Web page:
Today at we held at the
Everyone was peaceful and orderly on the train as we headed south. At the Bloomington Station the train we were met by police who asked to speak with us regarding our plans. We informed the police that we did not wish to cause any trouble, to protest inside of the mall, or to unlawfully assemble in any way inside the mall. The police told us we should be fine and that we would not have any trouble. We were then allowed to proceed to the MOA stop. At the MOA the train was surrounded by police in full riot gear. They threatened to arrest us if we left the train. We were trapped inside the train for about 20 minutes. The police even prohibited a woman with a child who needed insulin from leaving the train, endangering the child’s health. After about 10 minuets and only after repeatedly insisting that we had a medical emergency did the police permit the woman and child to exit the train. When asked why we were being detained a policeman said: “the mall doesn’t want you here.” The officers’ badge numbers were mostly covered by their gear.
After about 20 minutes the police ordered the train back the way it came and, with us stuck inside, we didn’t have much choice in the matter. As far as I know, there were no arrests (thankfully) and everyone is safe.
This is clearly a violation of our rights as a union to public picketing, our rights as citizens to lawful assembly, proof that the
Sunday, August 31, 2008
Today at we held at the
Saturday, August 30, 2008
Solidarity & Defense rejects the platforms and policies of the Republicans and Democrats. We maintain that the real CHANGE we need comes only through the actions of masses of everyday people thinking, acting, and experimenting with politics at the grassroots. It is through directly democratic organizations in which all have the opportunity to participate and have their say, that we understand movements are built - Movements that themselves are capable of creating new societies based on justice, dignity, and liberation.
Solidarity & Defense is an endorser of the Anti-Capitalist Bloc (Red & Black Bloc). this call has been initiated by the Twin Cities Branch of the Industrial Workers of the World.
news and updates:
St. Paul and Minneapolis: More Police raids Saturday Morning
Illegal Police Raid on Anti-RNC Covergence Space in St. Paul
It is the inherent character of capitalism that is creating the current economic crisis. Tens of thousands of laid-off workers, thousands of homes in foreclosure, and quickening inflation of gas and food prices are all signs of a system out of control, a system where the sins of the bosses are visited on the masses of workers.
Capitalism needs wars and exploitation to maintain itself. The war in Iraq was not simply a blunder by W., but the extension of a long-term strategy of U.S. domination of that region. The forced displacement of the poor of New Orleans is a new episode in an old legacy of racist subjugation. The recent raids against immigrant workers show the insidious connection between racism, and the system's needs for a low waged precarious workforce. Continued oppression of women and the hatred whipped up against the GLBT community are designed to reinforce an authoritarian patriarchal culture.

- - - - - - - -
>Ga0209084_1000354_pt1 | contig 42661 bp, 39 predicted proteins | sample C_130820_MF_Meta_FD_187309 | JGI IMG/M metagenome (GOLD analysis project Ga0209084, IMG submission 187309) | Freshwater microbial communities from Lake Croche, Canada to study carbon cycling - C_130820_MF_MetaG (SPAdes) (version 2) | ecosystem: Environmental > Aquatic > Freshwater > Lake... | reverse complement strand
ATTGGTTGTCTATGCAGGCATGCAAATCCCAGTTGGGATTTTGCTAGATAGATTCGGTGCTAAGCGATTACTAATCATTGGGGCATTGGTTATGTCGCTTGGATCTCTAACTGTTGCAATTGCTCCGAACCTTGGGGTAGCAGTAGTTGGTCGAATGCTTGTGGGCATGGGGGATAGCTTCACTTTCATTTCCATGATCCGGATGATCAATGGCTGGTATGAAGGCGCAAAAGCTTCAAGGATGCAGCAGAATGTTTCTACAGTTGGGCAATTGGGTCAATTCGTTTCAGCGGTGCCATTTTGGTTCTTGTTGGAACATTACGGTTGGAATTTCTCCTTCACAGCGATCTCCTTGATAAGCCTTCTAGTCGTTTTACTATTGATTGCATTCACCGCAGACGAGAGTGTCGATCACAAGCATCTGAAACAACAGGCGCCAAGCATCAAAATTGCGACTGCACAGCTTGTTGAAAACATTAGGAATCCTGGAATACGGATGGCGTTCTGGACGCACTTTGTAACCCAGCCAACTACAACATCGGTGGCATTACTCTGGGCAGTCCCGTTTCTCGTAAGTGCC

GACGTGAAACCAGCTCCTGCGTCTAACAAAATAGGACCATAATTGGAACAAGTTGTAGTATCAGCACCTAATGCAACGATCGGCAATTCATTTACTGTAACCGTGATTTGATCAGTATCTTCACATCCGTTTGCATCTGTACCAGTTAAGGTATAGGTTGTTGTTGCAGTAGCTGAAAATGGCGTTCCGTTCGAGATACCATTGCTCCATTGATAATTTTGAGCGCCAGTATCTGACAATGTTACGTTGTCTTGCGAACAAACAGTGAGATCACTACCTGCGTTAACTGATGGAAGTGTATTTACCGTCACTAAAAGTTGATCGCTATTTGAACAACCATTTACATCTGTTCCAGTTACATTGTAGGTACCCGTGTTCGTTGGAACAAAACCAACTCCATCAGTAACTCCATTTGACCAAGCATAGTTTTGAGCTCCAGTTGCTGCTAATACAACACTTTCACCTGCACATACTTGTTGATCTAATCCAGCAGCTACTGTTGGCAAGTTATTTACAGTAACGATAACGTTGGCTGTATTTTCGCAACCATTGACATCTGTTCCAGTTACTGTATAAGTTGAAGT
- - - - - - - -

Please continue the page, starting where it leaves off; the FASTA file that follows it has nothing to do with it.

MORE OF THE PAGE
Not a conspiracy or mistaken policy, capitalism is a system in which a small ruling class profits from the labor of the working class majority. The stolen wealth is used to dominate the political system (including both major political parties), and finance a massive apparatus of repression, cooptation and division necessary to maintain capitalist rule. While the earth warms, and bridges collapse, the capitalists continue to do whatever is necessary to increase their profits. To defeat their attacks we must defeat their entire system.
The Anti-Capitalist Bloc stands for solidarity, direct action, the general strike and revolution. We advocate an economic system controlled collectively and democratically, and an end to the racism, sexism and violence of the capitalist system.
Is this a black bloc like in Seattle?
No. While remaining tactically flexible, our goal is not a confrontation with the police, but to raise the profile of organized working class direct action against capitalism. The Anti-Capitalist Bloc is independent from, but not competitive with or hostile to the RNC Welcoming Committee.
FRIDAY AUGUST 29 2008
The ramsey county sheriff’s dept and the SPPD raided the RNC convergence
space and detained over 50 people in an attempt to preempt planned
protests of the rnc on Monday.
Monday, August 18, 2008
Recently the Illinois governor made comments about sending both State Police and National Guard onto the streets of Chicago to help "de-escalate rising crime". The story made national news. As we organize in our region we see the need to highlight and examine stories that deal with our various communities.
The following is a short interview conducted between a member of S&D and a member of the new class struggle anarchist group, Four Stars Anarchist Organization (four stars representing the four stars of the Chicago city flag).Q & A were conducted in personal capacities and do not necessarily reflect the views of either organizations.